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University Career Center Launches Hire-A-Niner
The University Career Center has launched Hire-A-Niner, a new online system with a host of advanced features designed to connect UNC Charlotte students and alumni with employers.
Students and alumni can use Hire-A-Niner to connect to more than 7,000 positions each year, including full-time-jobs, 49erships (internships), co-ops, and part-time jobs. New features for students and alumni include a built-in resume creator, resource library, hire reporting, and online career tools, such as Going Global and CareerSpots. Students can log in to Hire-A-Niner using their NinerNet credentials, making access to the system quick and easy. Additional features will be rolled out over the next year, including faculty accounts and career fair registration.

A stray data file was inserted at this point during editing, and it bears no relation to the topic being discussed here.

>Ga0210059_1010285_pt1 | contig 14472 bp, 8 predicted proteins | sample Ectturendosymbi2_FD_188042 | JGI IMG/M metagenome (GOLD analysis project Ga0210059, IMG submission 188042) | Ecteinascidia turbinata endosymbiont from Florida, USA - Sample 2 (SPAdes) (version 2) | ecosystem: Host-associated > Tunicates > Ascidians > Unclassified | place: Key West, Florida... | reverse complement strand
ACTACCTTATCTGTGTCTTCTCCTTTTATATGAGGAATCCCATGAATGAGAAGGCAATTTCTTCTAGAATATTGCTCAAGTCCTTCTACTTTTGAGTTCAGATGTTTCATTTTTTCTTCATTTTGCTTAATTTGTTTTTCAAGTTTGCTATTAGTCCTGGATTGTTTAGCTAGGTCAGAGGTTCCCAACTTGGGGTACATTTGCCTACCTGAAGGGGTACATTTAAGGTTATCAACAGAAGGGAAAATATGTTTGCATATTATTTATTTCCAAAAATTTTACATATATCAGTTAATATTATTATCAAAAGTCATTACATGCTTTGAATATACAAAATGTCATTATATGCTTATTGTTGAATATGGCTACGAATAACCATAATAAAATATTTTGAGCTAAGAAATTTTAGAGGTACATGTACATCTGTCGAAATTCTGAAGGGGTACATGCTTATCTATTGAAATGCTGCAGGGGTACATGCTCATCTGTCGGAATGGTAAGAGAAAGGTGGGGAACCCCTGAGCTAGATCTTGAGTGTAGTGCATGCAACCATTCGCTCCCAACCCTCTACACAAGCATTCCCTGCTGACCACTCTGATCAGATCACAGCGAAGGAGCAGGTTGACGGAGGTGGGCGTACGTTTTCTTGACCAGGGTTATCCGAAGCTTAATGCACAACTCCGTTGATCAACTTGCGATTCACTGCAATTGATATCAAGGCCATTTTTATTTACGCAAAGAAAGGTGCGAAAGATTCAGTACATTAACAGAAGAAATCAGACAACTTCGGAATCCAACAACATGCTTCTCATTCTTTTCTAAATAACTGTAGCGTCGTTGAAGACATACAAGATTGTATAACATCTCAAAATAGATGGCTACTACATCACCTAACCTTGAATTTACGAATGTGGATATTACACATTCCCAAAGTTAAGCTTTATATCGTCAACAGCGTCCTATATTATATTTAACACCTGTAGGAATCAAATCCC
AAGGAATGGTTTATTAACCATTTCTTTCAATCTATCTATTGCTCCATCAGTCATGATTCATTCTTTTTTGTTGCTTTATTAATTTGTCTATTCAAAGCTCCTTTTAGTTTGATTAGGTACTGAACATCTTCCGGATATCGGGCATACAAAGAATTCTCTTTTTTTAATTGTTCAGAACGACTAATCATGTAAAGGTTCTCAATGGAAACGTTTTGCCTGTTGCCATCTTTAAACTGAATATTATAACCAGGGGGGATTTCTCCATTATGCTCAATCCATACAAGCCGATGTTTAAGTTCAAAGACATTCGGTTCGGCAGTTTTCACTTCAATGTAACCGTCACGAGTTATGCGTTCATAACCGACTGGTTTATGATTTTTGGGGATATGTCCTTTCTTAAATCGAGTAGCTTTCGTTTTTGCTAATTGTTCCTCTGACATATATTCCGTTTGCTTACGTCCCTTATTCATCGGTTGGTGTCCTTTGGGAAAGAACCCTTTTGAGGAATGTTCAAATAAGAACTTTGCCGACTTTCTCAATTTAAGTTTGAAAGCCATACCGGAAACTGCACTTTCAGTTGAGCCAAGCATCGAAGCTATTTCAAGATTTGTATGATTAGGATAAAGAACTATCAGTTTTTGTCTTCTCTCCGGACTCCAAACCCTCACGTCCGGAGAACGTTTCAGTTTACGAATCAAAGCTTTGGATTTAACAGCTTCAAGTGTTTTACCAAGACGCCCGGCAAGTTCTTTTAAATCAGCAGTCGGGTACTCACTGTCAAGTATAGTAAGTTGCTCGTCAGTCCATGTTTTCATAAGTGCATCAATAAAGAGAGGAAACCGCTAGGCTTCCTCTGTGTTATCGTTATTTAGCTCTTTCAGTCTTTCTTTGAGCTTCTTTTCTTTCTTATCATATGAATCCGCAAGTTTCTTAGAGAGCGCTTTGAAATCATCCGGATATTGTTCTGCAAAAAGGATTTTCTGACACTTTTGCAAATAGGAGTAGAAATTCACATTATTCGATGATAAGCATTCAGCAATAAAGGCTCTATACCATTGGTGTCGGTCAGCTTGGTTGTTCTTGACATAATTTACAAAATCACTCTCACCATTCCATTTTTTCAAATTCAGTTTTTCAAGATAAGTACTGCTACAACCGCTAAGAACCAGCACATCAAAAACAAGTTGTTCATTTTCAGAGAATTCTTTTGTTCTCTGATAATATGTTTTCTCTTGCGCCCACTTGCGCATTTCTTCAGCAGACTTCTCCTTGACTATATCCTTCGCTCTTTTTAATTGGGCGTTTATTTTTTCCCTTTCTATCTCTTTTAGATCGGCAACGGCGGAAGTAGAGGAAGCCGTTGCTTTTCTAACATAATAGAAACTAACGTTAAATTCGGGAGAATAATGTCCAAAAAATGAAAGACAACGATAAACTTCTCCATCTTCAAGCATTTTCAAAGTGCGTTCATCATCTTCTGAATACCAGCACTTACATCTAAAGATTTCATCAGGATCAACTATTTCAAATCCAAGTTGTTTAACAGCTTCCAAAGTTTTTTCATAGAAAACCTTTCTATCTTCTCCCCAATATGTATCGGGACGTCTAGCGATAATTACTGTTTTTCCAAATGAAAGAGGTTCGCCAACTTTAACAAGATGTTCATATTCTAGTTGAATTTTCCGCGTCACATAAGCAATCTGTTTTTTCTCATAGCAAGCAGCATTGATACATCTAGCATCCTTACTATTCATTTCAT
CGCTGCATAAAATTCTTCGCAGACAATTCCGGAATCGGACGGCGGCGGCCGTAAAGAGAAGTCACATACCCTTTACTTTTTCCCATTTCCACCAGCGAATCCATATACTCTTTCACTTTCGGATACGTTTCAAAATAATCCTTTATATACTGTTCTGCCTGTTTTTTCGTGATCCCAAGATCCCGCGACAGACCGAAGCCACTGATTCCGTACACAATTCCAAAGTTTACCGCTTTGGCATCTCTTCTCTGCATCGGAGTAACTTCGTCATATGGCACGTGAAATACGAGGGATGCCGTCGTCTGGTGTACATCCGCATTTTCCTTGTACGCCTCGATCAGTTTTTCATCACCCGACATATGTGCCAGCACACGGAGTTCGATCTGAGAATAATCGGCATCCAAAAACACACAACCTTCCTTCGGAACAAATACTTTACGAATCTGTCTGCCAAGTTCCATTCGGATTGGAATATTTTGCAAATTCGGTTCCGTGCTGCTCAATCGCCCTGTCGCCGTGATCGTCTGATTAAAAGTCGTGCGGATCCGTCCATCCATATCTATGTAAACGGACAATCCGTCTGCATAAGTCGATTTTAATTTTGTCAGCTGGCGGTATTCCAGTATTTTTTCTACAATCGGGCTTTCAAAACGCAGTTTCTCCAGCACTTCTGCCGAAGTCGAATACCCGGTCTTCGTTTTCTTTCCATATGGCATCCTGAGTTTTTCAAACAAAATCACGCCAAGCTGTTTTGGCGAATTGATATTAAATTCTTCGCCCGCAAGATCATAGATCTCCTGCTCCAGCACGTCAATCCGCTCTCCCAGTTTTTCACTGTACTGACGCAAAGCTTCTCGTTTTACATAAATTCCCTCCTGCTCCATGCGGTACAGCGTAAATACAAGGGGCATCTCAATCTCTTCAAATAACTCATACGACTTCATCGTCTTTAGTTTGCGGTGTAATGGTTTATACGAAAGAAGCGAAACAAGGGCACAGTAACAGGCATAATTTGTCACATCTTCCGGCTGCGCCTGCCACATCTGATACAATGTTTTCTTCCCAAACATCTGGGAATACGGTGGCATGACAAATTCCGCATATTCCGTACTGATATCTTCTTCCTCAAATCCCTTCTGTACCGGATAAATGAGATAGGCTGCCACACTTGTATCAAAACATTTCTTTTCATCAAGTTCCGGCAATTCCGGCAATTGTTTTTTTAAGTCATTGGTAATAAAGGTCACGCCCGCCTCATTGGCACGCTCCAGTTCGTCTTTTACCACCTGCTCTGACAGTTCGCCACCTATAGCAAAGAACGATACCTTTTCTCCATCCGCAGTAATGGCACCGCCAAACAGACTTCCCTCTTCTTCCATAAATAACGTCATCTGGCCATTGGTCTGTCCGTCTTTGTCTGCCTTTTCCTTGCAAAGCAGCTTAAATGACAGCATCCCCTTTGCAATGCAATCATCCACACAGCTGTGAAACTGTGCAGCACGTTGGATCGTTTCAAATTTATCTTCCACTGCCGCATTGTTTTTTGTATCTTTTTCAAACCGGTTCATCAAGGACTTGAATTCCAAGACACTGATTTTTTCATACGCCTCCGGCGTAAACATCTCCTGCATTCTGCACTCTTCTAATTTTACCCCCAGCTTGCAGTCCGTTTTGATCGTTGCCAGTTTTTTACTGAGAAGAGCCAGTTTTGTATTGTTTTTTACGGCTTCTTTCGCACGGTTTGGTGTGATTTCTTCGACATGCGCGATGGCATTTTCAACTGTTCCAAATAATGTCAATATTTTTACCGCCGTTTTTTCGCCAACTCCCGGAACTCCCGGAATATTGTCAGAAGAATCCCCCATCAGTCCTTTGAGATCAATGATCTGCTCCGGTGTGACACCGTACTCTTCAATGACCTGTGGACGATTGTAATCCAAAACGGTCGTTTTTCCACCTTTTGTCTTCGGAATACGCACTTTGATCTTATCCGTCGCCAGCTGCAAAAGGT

The University Career Center’s Director, Denise Dwight Smith, shares, "Hire-A-Niner exemplifies the focus of our office on supporting the diverse needs of students and employers. By implementing this new system, we will continue to enhance our programs and services related to full-time employment, experiential learning, off-campus student employment, service learning, and mentoring and shadowing."
UrbanEden Among Favorites in Statewide Competition
UNC Charlotte’s UrbanEden, built for the 2013 U.S. Department of Energy Solar Decathlon, placed third in the people’s choice voting for the annual Matsumoto Prize for Modernist residential design in North Carolina. People’s Choice Award winners were selected by 1,200 individuals in an online vote.
The Matsumoto Prize is named in honor of George Matsumoto, a founding faculty member at the N.C. State University School of Design (now College of Design) who is well known for many exemplary mid-century Modernist houses he designed across North Carolina.
Faculty and students from three different areas, the School of Architecture, the Lee College of Engineering and the Belk College of Business, comprised the UrbanEden design and construction team. Support for the designing and building of the house came from a broad array of University units, as well as many private and corporate funders, including Duke Energy and Ingersoll Rand.